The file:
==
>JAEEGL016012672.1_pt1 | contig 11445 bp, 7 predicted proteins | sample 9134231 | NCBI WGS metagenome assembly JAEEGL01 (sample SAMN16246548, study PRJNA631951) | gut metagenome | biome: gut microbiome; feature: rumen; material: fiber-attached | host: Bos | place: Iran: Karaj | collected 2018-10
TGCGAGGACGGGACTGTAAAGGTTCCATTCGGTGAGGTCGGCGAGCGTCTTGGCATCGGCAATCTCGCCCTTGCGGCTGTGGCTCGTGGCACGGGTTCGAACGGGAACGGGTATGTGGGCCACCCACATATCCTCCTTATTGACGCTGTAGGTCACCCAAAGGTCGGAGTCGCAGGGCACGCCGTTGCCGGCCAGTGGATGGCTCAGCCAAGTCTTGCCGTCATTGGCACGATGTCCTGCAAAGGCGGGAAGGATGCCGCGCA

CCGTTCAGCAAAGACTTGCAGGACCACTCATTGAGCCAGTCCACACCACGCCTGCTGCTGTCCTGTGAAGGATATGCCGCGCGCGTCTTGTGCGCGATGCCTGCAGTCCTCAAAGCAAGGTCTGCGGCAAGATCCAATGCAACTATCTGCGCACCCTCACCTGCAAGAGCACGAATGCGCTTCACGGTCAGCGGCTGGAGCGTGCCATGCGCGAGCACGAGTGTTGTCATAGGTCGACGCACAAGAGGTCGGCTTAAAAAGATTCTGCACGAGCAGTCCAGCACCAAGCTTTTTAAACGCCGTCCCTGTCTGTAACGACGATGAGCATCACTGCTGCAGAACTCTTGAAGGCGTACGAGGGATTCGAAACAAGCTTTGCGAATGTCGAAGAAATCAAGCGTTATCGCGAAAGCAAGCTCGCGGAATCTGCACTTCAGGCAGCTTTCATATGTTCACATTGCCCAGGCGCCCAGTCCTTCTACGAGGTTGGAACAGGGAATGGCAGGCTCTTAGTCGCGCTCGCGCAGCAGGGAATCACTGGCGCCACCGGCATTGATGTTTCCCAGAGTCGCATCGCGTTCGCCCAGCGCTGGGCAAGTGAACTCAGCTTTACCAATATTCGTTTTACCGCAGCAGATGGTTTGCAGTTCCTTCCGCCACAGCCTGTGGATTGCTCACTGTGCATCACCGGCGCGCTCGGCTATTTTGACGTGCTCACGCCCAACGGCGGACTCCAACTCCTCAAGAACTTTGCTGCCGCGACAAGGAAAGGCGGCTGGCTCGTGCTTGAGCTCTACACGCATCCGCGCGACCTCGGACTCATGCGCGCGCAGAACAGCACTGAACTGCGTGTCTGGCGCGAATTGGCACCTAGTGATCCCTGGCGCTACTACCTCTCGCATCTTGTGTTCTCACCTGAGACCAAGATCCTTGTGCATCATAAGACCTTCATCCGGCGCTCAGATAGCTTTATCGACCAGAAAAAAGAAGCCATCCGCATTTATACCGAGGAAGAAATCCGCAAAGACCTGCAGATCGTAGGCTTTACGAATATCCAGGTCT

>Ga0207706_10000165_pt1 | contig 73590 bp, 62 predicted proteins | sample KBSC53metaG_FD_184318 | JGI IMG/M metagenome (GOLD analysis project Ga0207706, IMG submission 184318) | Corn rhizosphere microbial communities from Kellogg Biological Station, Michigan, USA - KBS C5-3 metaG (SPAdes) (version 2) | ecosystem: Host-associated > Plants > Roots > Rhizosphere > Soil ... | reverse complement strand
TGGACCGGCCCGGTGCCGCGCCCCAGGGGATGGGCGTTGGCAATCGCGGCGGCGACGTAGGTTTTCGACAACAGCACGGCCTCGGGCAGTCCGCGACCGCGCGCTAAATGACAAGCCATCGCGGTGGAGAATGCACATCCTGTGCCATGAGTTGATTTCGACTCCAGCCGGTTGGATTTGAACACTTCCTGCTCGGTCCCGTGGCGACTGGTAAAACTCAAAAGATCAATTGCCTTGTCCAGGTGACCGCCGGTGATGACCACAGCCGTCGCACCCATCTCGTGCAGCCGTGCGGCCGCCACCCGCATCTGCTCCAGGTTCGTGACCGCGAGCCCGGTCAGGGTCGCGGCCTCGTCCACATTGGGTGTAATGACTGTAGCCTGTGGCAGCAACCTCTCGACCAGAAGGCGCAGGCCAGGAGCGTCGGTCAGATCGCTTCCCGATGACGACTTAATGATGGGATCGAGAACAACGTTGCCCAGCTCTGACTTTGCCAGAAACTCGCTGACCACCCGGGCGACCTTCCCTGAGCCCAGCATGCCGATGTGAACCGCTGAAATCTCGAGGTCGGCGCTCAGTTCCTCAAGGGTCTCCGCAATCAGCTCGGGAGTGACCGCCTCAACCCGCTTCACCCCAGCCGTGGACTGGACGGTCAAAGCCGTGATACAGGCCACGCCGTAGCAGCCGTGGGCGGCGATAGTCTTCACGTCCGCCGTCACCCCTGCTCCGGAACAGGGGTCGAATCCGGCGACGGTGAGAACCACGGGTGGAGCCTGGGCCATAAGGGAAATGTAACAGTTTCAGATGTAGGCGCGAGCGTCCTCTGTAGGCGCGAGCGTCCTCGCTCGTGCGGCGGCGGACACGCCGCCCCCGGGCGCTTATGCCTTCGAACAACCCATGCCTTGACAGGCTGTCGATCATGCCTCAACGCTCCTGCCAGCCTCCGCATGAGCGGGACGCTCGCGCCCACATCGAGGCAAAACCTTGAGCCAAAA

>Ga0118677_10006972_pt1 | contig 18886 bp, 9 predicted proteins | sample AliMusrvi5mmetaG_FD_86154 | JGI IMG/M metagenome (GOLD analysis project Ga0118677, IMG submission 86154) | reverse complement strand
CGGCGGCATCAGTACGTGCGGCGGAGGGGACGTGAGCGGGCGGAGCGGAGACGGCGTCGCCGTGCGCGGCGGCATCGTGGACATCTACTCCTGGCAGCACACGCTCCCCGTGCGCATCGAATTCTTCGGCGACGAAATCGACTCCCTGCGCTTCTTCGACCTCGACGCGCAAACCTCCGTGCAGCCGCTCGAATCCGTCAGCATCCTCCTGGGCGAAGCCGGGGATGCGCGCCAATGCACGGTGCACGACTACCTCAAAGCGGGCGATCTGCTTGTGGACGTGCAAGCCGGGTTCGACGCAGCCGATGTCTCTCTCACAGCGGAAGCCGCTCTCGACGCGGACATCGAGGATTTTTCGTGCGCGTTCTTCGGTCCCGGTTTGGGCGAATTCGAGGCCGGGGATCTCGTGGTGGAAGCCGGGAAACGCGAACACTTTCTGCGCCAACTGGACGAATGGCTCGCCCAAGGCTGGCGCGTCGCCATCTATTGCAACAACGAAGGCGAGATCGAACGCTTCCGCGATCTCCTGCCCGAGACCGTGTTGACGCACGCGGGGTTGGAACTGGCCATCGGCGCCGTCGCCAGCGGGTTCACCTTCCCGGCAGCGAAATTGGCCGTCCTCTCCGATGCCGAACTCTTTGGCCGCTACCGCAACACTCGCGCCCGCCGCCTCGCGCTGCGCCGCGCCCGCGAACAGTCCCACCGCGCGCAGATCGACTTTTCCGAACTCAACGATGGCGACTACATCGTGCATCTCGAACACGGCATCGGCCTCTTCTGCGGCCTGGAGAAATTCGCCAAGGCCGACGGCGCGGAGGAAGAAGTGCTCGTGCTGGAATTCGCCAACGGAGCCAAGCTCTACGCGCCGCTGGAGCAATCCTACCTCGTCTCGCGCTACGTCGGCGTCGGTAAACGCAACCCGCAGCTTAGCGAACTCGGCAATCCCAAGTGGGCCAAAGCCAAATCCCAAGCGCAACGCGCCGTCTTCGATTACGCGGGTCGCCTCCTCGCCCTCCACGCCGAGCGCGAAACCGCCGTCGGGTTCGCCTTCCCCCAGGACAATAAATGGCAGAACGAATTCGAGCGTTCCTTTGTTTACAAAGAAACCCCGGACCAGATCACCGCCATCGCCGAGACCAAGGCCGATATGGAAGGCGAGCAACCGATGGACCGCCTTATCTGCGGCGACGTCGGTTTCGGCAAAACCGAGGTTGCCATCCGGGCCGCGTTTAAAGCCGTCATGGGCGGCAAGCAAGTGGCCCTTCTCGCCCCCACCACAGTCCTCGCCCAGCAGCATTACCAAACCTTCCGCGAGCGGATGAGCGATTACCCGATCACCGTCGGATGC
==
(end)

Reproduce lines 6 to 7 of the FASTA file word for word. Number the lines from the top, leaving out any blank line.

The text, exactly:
>Ga0118677_10006972_pt1 | contig 18886 bp, 9 predicted proteins | sample AliMusrvi5mmetaG_FD_86154 | JGI IMG/M metagenome (GOLD analysis project Ga0118677, IMG submission 86154) | reverse complement strand
CGGCGGCATCAGTACGTGCGGCGGAGGGGACGTGAGCGGGCGGAGCGGAGACGGCGTCGCCGTGCGCGGCGGCATCGTGGACATCTACTCCTGGCAGCACACGCTCCCCGTGCGCATCGAATTCTTCGGCGACGAAATCGACTCCCTGCGCTTCTTCGACCTCGACGCGCAAACCTCCGTGCAGCCGCTCGAATCCGTCAGCATCCTCCTGGGCGAAGCCGGGGATGCGCGCCAATGCACGGTGCACGACTACCTCAAAGCGGGCGATCTGCTTGTGGACGTGCAAGCCGGGTTCGACGCAGCCGATGTCTCTCTCACAGCGGAAGCCGCTCTCGACGCGGACATCGAGGATTTTTCGTGCGCGTTCTTCGGTCCCGGTTTGGGCGAATTCGAGGCCGGGGATCTCGTGGTGGAAGCCGGGAAACGCGAACACTTTCTGCGCCAACTGGACGAATGGCTCGCCCAAGGCTGGCGCGTCGCCATCTATTGCAACAACGAAGGCGAGATCGAACGCTTCCGCGATCTCCTGCCCGAGACCGTGTTGACGCACGCGGGGTTGGAACTGGCCATCGGCGCCGTCGCCAGCGGGTTCACCTTCCCGGCAGCGAAATTGGCCGTCCTCTCCGATGCCGAACTCTTTGGCCGCTACCGCAACACTCGCGCCCGCCGCCTCGCGCTGCGCCGCGCCCGCGAACAGTCCCACCGCGCGCAGATCGACTTTTCCGAACTCAACGATGGCGACTACATCGTGCATCTCGAACACGGCATCGGCCTCTTCTGCGGCCTGGAGAAATTCGCCAAGGCCGACGGCGCGGAGGAAGAAGTGCTCGTGCTGGAATTCGCCAACGGAGCCAAGCTCTACGCGCCGCTGGAGCAATCCTACCTCGTCTCGCGCTACGTCGGCGTCGGTAAACGCAACCCGCAGCTTAGCGAACTCGGCAATCCCAAGTGGGCCAAAGCCAAATCCCAAGCGCAACGCGCCGTCTTCGATTACGCGGGTCGCCTCCTCGCCCTCCACGCCGAGCGCGAAACCGCCGTCGGGTTCGCCTTCCCCCAGGACAATAAATGGCAGAACGAATTCGAGCGTTCCTTTGTTTACAAAGAAACCCCGGACCAGATCACCGCCATCGCCGAGACCAAGGCCGATATGGAAGGCGAGCAACCGATGGACCGCCTTATCTGCGGCGACGTCGGTTTCGGCAAAACCGAGGTTGCCATCCGGGCCGCGTTTAAAGCCGTCATGGGCGGCAAGCAAGTGGCCCTTCTCGCCCCCACCACAGTCCTCGCCCAGCAGCATTACCAAACCTTCCGCGAGCGGATGAGCGATTACCCGATCACCGTCGGATGC